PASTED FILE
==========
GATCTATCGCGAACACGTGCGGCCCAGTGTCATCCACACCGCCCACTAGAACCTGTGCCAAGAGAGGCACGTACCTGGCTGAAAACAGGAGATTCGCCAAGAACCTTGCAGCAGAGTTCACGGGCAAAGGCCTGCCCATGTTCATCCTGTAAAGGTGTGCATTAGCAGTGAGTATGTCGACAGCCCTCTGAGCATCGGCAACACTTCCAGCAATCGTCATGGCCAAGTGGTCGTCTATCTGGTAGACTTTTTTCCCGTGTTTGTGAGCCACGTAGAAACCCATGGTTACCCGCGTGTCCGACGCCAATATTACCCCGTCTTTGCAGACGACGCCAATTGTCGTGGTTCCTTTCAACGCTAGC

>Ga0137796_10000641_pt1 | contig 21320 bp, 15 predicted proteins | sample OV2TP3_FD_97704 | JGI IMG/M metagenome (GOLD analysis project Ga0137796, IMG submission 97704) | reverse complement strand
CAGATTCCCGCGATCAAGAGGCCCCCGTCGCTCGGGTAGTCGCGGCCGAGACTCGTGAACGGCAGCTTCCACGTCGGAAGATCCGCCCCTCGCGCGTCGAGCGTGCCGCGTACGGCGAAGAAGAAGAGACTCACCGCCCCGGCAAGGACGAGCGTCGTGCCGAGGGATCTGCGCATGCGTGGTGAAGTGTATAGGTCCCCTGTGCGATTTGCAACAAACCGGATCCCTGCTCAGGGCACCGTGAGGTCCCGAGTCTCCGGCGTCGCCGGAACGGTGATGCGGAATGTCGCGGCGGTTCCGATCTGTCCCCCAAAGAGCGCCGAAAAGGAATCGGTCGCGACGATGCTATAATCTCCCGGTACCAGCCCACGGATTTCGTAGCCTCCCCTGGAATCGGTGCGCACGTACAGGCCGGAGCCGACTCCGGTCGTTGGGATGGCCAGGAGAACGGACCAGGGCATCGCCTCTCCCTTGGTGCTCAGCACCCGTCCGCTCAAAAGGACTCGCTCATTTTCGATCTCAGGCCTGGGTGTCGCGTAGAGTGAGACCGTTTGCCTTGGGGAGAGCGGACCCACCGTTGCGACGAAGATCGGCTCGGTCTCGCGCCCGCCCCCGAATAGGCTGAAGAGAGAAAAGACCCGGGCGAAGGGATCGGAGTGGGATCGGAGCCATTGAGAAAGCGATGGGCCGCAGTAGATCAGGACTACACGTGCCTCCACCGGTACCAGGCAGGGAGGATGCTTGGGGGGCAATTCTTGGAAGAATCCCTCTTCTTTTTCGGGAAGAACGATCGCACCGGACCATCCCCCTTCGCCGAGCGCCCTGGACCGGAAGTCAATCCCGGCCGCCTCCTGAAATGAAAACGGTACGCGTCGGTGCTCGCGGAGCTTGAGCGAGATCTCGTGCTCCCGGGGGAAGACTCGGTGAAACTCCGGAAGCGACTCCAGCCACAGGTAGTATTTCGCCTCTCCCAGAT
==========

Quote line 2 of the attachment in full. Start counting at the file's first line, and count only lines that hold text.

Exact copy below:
>Ga0137796_10000641_pt1 | contig 21320 bp, 15 predicted proteins | sample OV2TP3_FD_97704 | JGI IMG/M metagenome (GOLD analysis project Ga0137796, IMG submission 97704) | reverse complement strand